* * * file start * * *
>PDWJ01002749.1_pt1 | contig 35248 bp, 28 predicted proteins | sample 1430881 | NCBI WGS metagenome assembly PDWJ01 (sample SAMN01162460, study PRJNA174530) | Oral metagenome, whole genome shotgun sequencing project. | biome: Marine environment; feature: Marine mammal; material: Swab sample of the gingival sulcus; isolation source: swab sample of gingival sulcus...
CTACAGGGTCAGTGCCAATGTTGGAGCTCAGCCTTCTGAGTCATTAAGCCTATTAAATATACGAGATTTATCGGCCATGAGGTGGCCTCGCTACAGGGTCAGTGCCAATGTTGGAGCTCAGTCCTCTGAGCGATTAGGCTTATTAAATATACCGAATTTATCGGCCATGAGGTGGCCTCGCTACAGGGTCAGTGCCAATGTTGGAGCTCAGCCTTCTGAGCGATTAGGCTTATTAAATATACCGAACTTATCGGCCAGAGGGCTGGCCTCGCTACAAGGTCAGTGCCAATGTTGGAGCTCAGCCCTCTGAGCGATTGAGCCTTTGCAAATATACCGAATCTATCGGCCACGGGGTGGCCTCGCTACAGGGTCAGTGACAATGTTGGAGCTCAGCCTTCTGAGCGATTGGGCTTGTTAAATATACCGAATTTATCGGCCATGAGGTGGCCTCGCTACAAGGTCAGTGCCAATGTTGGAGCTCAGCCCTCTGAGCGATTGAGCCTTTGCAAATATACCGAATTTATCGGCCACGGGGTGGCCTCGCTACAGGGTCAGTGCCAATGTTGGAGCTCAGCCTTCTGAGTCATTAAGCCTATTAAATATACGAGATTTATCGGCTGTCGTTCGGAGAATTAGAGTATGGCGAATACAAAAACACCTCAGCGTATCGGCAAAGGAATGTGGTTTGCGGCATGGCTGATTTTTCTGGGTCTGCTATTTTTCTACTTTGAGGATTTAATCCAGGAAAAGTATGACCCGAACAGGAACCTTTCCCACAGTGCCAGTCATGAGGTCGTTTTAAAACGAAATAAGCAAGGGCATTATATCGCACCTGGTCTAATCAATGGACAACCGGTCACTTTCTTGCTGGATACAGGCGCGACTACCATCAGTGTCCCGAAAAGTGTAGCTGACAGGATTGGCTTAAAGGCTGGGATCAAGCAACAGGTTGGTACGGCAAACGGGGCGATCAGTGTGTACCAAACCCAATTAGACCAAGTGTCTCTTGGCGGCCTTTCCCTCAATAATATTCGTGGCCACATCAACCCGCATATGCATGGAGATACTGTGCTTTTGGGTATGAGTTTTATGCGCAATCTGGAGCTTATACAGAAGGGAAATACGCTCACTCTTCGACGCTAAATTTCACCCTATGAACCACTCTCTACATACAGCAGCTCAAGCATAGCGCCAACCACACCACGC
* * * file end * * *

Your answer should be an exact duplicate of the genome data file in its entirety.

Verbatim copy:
>PDWJ01002749.1_pt1 | contig 35248 bp, 28 predicted proteins | sample 1430881 | NCBI WGS metagenome assembly PDWJ01 (sample SAMN01162460, study PRJNA174530) | Oral metagenome, whole genome shotgun sequencing project. | biome: Marine environment; feature: Marine mammal; material: Swab sample of the gingival sulcus; isolation source: swab sample of gingival sulcus...
CTACAGGGTCAGTGCCAATGTTGGAGCTCAGCCTTCTGAGTCATTAAGCCTATTAAATATACGAGATTTATCGGCCATGAGGTGGCCTCGCTACAGGGTCAGTGCCAATGTTGGAGCTCAGTCCTCTGAGCGATTAGGCTTATTAAATATACCGAATTTATCGGCCATGAGGTGGCCTCGCTACAGGGTCAGTGCCAATGTTGGAGCTCAGCCTTCTGAGCGATTAGGCTTATTAAATATACCGAACTTATCGGCCAGAGGGCTGGCCTCGCTACAAGGTCAGTGCCAATGTTGGAGCTCAGCCCTCTGAGCGATTGAGCCTTTGCAAATATACCGAATCTATCGGCCACGGGGTGGCCTCGCTACAGGGTCAGTGACAATGTTGGAGCTCAGCCTTCTGAGCGATTGGGCTTGTTAAATATACCGAATTTATCGGCCATGAGGTGGCCTCGCTACAAGGTCAGTGCCAATGTTGGAGCTCAGCCCTCTGAGCGATTGAGCCTTTGCAAATATACCGAATTTATCGGCCACGGGGTGGCCTCGCTACAGGGTCAGTGCCAATGTTGGAGCTCAGCCTTCTGAGTCATTAAGCCTATTAAATATACGAGATTTATCGGCTGTCGTTCGGAGAATTAGAGTATGGCGAATACAAAAACACCTCAGCGTATCGGCAAAGGAATGTGGTTTGCGGCATGGCTGATTTTTCTGGGTCTGCTATTTTTCTACTTTGAGGATTTAATCCAGGAAAAGTATGACCCGAACAGGAACCTTTCCCACAGTGCCAGTCATGAGGTCGTTTTAAAACGAAATAAGCAAGGGCATTATATCGCACCTGGTCTAATCAATGGACAACCGGTCACTTTCTTGCTGGATACAGGCGCGACTACCATCAGTGTCCCGAAAAGTGTAGCTGACAGGATTGGCTTAAAGGCTGGGATCAAGCAACAGGTTGGTACGGCAAACGGGGCGATCAGTGTGTACCAAACCCAATTAGACCAAGTGTCTCTTGGCGGCCTTTCCCTCAATAATATTCGTGGCCACATCAACCCGCATATGCATGGAGATACTGTGCTTTTGGGTATGAGTTTTATGCGCAATCTGGAGCTTATACAGAAGGGAAATACGCTCACTCTTCGACGCTAAATTTCACCCTATGAACCACTCTCTACATACAGCAGCTCAAGCATAGCGCCAACCACACCACGC